Vancouver and Toronto housing bubble is simply insane. They do not reflect reality or the rest of Canada beyond skewing the stats. Smart folks have bailed (when able) and relocated to more liveable places on Vancouver Island. A friend of mine is a good example. He sold out of North Vancouver and built a new home about 5 miles from where I live near Campbell River. Think about it, if you are close to retirement age, you can sell out and get twice the house for cash in a great place to live with little or no traffic, and still put another $500,000+ in the bank.
I say, let the chump money buy up property in the cities, especially overseas money (Chinese). I sold out of a small city (pop 35,000) and retired at 57. Selling my rancher on 1/2 acre allowed me to own riverfront and an additional 16 acres for the same price. I am just finishing off the last of my renovations as I am a carpenter. If this place was in Vancouver, I don’t have a clue what it would be worth? It would be in the millions for sure…..certainly more than 5 million. I have in total, $350,000 invested in it.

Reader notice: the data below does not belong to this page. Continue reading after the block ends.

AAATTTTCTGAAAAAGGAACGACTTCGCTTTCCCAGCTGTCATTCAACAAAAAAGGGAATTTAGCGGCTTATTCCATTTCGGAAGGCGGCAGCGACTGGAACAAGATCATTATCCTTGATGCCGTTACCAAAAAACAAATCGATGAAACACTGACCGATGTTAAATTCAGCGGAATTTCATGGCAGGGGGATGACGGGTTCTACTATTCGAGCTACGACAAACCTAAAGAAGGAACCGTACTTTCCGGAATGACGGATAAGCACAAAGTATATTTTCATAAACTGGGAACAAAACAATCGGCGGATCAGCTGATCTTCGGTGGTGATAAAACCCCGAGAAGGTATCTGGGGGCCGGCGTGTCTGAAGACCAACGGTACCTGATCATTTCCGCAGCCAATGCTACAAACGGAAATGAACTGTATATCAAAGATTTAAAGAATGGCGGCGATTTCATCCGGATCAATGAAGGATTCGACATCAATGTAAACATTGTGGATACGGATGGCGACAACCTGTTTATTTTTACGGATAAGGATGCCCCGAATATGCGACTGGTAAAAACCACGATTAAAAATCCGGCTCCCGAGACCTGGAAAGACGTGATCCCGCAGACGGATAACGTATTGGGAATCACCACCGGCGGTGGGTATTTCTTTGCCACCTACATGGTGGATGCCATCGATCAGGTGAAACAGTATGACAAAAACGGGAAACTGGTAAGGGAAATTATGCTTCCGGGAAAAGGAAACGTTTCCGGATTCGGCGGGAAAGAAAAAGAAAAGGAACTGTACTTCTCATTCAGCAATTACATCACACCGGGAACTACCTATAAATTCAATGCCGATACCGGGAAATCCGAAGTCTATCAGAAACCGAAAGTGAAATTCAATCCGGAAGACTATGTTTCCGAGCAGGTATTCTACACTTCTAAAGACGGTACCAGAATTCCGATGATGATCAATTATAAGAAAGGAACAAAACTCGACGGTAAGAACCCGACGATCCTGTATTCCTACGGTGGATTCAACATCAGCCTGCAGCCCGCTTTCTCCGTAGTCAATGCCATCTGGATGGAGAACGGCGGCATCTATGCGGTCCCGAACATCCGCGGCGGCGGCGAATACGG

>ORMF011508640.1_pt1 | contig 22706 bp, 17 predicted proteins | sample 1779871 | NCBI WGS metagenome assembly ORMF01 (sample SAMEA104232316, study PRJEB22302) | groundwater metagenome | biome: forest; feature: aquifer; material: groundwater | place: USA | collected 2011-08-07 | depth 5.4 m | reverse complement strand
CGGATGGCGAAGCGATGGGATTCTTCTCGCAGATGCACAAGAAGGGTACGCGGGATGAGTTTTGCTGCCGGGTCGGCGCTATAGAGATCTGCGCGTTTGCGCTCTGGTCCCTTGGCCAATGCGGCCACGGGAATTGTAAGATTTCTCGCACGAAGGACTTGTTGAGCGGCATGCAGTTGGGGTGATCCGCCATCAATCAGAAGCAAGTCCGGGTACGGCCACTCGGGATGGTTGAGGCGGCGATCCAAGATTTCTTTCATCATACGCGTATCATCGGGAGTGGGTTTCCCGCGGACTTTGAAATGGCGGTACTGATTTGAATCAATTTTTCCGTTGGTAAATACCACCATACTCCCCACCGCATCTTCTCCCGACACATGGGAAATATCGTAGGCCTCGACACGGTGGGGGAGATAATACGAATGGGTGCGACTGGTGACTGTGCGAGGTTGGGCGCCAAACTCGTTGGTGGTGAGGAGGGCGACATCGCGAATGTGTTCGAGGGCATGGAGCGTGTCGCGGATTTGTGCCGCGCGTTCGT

Who on earth lives in those places? And why? Those are the questions to ask. Using averaging stats to explain the reality of Canadian housing and debt levels is more than misleading. It simply does not cover this vast country and variations of lifestyle and choices. There should be two sets of books. One, for places like Vancouver and Toronto GTA….+ Calagary, Ottawa, and Montreal, and one for the rest of us. Those cities could disappear tomorrow and ‘us peasants’ would still keep chugging along, doing all right, thank you very much.
“Who on earth lives in those places? And why?”
Because that’s where the jobs (allegedly) are. As more and more of the populace are dis-employed by technology there’s an unseemly scramble to secure the next job to cover life’s massive ongoing expenses and the landlords sitting on the property located near these jobs know it. I said 10 years ago, the West is following the Thailand economy model. Property in the boondocks where the pool of labor sits idle is dirt cheap but a small apartment in one of the islands of employment costs millions.